When the Volkswagen Group unleashes the first Scout Motors electric trucks and SUVs in 2026, those vehicles will aim for the heart of America like no Golf or Tiguan could ever do. The Scouts are said to be rugged, "heritage-inspired" EVs that pay homage to one of the godfathers of the off-roading world. Given how popular retro SUVs like the Ford Bronco and Land Rover Defender are, the brand seems poised to be a hit—if the specs and price are right. 

Those things remain unknown. But at the Scout Motors' factory groundbreaking in South Carolina yesterday, we asked Scout President and CEO Scott Keogh if the often-quoted $40,000 price tag was still true. "I think ($40,000) was referenced somewhere, but I would say we could be high 40s," he said. 

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Scout helps VW make a truck play for America

The Volkswagen Group's electric revival of the Scout Motors brand will be designed and built in America, for America. It will help VW capitalize on a truck market it's never been able to go after here and realize its electric ambitions as well. 

The $40,000 price tag claim seems to date back to interviews several years ago with former Volkswagen of America Chief Operating Officer Johan de Nysschen, who said the company wanted to develop a Rivian-esque EV “at the $40,000 price point instead of $70,000.” (De Nysschen has since retired from the automaker.) And in an interview with TechCrunch last year, Keogh was quoted as saying the Scout SUV will "start in the $40,000 range, while the truck will be 'a bit north of there.'"

Presumably, that price tag does not include any EV tax credits, which the Scout models could qualify for since they're built in the U.S. (A battery supplier has not been named, but Keogh said it would not come from the Georgia plant that makes the Volkswagen ID.4's pack.) At the same time, the trucks are supposed to be unveiled this summer and go on sale in 2026. It's anybody's guess what could happen with the EV tax credit system by then.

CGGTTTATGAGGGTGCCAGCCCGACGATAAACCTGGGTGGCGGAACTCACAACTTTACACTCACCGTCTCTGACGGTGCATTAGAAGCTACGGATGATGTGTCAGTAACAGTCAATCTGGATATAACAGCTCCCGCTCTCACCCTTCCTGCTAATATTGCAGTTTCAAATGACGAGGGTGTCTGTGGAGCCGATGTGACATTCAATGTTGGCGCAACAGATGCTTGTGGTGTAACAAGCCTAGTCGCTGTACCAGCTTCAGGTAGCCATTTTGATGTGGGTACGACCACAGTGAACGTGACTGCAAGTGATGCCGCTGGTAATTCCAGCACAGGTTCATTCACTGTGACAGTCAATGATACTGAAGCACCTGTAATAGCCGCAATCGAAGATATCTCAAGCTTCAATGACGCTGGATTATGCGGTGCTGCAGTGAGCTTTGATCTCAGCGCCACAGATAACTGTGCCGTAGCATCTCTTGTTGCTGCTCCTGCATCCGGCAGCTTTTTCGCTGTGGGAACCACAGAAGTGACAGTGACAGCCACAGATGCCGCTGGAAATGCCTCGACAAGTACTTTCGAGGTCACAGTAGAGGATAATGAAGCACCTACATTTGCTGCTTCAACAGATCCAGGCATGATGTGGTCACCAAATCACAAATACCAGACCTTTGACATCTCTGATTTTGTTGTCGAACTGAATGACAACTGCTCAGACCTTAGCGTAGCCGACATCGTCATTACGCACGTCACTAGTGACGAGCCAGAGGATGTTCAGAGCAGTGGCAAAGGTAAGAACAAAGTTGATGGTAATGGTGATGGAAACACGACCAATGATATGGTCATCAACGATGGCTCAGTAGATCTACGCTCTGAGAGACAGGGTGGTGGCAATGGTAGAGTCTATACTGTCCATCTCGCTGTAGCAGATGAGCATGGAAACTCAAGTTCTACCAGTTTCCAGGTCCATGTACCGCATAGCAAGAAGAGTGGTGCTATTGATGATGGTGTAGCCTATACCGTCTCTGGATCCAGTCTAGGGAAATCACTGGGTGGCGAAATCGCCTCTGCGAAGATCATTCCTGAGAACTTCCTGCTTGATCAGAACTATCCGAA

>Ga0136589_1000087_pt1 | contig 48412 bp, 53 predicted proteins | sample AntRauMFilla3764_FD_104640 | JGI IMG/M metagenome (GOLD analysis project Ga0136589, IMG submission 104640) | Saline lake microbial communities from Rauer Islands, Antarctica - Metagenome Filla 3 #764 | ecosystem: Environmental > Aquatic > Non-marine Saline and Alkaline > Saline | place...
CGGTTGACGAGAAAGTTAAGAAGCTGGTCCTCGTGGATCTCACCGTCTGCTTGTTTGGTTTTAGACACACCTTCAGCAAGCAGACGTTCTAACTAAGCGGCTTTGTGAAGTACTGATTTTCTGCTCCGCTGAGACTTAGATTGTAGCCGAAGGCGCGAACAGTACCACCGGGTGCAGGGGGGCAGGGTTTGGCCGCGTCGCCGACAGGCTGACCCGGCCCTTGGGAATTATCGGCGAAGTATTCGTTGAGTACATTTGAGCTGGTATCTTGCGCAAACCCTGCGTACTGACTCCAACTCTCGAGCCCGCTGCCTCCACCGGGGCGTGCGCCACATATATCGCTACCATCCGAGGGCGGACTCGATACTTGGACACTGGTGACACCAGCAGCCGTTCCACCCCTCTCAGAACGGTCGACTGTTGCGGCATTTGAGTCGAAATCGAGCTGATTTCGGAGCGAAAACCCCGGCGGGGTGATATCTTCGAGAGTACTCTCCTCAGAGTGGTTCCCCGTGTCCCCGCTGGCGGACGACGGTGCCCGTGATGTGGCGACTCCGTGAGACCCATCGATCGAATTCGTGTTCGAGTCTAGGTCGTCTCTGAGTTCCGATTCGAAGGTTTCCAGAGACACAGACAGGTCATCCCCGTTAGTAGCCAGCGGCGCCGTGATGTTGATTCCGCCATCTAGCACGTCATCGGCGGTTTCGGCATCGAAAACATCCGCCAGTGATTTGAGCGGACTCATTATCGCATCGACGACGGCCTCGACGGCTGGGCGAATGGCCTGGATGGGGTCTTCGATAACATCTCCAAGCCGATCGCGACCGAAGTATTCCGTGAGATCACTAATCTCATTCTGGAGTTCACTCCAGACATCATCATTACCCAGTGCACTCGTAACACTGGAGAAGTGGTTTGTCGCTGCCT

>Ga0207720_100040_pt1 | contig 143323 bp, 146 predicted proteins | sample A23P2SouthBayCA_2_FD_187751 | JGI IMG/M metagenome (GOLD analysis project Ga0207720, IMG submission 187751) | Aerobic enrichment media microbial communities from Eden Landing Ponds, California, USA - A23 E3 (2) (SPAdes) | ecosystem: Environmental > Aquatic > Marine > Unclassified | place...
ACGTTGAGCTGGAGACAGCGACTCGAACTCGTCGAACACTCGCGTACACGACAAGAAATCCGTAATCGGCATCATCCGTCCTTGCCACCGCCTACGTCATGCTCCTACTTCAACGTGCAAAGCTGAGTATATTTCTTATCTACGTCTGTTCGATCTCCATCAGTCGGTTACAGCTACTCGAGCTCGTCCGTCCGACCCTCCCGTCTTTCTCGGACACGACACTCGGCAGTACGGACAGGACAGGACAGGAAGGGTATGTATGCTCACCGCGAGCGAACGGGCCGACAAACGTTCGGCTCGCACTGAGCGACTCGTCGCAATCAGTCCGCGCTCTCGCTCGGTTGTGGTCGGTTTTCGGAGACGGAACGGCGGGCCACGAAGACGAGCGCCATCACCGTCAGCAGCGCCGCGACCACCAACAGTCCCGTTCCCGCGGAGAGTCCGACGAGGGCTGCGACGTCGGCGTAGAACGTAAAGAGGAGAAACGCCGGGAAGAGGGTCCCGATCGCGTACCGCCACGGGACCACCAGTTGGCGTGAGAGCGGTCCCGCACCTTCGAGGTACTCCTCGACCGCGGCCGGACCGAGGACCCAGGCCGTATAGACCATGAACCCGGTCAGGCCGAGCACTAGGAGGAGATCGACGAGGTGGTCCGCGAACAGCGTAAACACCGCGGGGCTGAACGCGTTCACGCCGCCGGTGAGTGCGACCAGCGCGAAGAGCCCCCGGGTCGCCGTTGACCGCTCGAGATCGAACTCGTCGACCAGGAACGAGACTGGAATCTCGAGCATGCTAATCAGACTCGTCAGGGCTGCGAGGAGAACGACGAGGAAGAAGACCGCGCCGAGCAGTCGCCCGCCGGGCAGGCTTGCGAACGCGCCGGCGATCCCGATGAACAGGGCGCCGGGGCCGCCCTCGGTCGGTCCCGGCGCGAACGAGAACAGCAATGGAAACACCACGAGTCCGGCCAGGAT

Gallery: Scout Motors Factory Groundbreaking 2024 Official Photos

Still, the $40,000 to $50,000 range would make the Scout EV a direct competitor to the upcoming Rivian R2, not to mention gas-powered options like the Ford Bronco. The Scout is meant to be as off-road-capable as any of them, company officials say, with a body-on-frame truck platform that's being designed and built from the ground up just for this application. 

During a roundtable session with several journalists, Keogh also confirmed that the plan is to make the Scout all-electric; no hybrid option will be offered, as has been rumored in some circles. While he conceded the company is not "naive to the news headlines" about uncertain EV demand at present, and one could surmise a hybrid option could draw from the VW Group's vast array of engine options, Keogh said he wants the company fully focused on one goal. 

"We are a startup and that gives us the ability to pivot and move fast, which is a beautiful thing, right?" Keogh said. "But if we look at the world as we see it right now, we think there's enough opportunity to go for a pure (electric) play and go for it. I think a pure play allows you to be laser-focused."

Contact the author: patrick.george@insideevs.com

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